With reference now to FIGS. 15A and 15B, plan and side views respectively of a piezoelectric transducer 140 according to the present invention are provided. In FIG. 14, the electrical lead 170 with set of wires 172 is shown electrically and operatively connected to electrical connections 146 on the bottom portion 144 and top portion 142 of the piezoelectric transducer 140. The top portion 142 may be comprised of ceramic or other suitable material and the bottom 144 may be comprised of brass or bronze or other suitable non-magnetic metal. The material used for the bottom 144 must not be magnetically attractive or the magnet 120 used in the trigger 100 may interfere with the operation of the piezoelectric transducer 140. The inset 1500 shown in FIG. 15 shown the detail of the thickness of the top portion 142 and bottom portion 144 of the piezoelectric transducer 140. The top portion 142 may a have a diameter of 20 mm and be 0.1 mm thick, and the bottom portion may have a diameter of 27 mm and be 0.2 mm thick. When used in a housing such as housing body 110 or housing 111, shown in FIGS. 13A and 13B, the piezoelectric transducer needs to be able to bend and flex to accurately transducer the mechanical inputs into electrical signals. The buffer layers such as layers 130 and 150 shown in FIG. 1 isolate the piezoelectric transducer from the magnet and the surface on which the trigger 100 is placed, but still place the piezoelectric transducer 140 in physical abutment with the surface. Additionally, a potentiometer 1502 may be attached to the wires 172 to enable the output of the piezoelectric transducer 140 to be more finely tuned by adding additional resistance to lower the voltage output.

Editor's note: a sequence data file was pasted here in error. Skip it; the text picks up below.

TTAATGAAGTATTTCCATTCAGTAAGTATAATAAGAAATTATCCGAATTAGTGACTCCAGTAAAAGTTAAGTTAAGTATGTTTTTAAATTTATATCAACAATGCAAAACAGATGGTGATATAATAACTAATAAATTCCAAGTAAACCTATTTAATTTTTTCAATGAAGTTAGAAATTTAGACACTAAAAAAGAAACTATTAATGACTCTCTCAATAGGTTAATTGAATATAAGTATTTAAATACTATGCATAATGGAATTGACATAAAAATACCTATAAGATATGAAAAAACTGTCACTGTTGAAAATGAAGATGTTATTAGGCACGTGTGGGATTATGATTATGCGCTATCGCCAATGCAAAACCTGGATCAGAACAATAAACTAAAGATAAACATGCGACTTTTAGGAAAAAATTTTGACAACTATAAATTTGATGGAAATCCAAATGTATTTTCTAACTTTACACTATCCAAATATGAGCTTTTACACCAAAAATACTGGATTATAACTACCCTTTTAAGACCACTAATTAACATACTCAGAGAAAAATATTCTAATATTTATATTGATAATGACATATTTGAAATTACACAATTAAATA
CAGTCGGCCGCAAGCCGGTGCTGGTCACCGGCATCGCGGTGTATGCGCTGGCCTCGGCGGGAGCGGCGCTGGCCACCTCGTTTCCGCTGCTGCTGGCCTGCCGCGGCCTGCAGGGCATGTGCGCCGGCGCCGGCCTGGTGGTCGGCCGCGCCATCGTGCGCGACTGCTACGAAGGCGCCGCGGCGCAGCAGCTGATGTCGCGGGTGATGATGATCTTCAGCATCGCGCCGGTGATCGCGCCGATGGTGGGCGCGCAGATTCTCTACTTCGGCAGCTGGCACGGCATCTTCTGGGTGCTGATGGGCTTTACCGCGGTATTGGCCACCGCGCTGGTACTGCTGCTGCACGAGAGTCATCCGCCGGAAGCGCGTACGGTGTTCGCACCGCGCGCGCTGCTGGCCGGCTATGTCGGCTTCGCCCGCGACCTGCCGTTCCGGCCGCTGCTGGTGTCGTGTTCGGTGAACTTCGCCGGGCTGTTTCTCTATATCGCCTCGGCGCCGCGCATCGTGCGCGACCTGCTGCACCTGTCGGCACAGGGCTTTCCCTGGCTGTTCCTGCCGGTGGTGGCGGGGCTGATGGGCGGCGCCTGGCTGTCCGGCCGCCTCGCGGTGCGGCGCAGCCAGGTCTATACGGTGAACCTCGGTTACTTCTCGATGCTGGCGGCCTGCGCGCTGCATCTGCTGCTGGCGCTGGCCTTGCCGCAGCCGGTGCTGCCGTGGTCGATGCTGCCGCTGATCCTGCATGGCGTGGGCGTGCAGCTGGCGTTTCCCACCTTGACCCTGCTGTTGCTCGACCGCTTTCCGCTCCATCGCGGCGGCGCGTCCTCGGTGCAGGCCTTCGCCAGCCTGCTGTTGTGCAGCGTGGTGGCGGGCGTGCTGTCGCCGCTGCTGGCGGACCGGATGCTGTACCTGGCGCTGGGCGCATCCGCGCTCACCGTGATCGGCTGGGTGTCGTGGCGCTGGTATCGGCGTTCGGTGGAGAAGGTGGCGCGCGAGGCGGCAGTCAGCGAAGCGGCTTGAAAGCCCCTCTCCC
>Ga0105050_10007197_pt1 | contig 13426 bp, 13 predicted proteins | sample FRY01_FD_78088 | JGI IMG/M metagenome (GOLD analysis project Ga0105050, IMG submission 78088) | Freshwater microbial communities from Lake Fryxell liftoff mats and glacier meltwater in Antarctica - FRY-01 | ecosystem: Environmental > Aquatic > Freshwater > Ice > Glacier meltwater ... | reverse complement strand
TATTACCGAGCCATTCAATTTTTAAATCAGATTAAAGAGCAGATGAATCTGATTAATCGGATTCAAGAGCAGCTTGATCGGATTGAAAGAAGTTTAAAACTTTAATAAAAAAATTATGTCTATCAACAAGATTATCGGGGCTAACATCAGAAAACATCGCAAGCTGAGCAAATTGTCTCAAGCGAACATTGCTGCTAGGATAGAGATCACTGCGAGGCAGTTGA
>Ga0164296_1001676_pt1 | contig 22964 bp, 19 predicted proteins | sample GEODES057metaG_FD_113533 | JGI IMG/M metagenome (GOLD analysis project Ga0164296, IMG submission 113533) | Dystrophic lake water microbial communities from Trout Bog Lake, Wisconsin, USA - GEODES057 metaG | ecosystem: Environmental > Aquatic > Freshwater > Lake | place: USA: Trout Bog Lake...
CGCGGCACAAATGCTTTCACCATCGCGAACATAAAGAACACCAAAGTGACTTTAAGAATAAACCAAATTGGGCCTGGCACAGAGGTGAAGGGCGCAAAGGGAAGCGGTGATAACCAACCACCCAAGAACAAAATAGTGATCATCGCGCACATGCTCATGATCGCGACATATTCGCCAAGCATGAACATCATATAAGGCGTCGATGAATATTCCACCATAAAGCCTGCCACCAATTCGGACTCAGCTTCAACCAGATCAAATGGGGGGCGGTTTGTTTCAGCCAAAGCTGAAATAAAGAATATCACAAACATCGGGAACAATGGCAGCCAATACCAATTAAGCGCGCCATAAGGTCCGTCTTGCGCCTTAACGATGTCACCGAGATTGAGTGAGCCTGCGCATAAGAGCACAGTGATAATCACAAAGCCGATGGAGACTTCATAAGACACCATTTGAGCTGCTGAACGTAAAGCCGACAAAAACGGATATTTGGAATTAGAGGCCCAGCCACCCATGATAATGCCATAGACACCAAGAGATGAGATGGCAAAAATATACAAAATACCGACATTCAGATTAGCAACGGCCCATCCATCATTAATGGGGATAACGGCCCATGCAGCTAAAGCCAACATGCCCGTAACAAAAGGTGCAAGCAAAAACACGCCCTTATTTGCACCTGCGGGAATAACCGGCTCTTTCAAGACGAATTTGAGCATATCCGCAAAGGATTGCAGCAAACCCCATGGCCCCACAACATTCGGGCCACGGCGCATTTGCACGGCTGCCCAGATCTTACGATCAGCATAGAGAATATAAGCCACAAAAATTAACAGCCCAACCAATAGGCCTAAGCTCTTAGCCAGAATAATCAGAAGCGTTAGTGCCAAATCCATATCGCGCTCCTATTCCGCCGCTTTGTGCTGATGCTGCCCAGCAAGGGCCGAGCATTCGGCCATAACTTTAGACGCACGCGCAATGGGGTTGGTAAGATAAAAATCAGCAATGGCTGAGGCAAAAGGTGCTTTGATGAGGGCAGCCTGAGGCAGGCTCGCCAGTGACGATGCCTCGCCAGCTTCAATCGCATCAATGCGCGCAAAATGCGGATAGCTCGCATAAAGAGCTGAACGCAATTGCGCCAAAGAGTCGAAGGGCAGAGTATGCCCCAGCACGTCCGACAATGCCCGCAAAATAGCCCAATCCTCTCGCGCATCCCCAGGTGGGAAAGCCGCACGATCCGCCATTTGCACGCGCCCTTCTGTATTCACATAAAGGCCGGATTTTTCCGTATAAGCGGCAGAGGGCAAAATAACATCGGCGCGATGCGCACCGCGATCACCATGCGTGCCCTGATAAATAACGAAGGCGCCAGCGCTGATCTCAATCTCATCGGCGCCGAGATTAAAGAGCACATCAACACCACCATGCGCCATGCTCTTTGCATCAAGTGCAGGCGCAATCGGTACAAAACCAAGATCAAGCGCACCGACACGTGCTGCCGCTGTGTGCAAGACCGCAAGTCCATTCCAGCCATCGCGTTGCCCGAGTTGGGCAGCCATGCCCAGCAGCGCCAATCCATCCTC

With reference now to FIGS. 16 and 17, side and plan views respectively of an exterior silicone buffer layer 150 according to the present invention are provided. The silicone buffer layer 150 may be 31.75 mm in diameter and may be 1 mm thick. The silicone buffer layer 150 is adapted to fit over the lip 1002 of the housing body 110 and the out lip 2002 of the securing device 200. A tab 151 on the silicone buffer layer 150 enables the buffer layer 150 to be removed once installed such that the buffer layer 150 may be replaced or so that the piezoelectric transducer 140 under the buffer layer 150 may be accessed.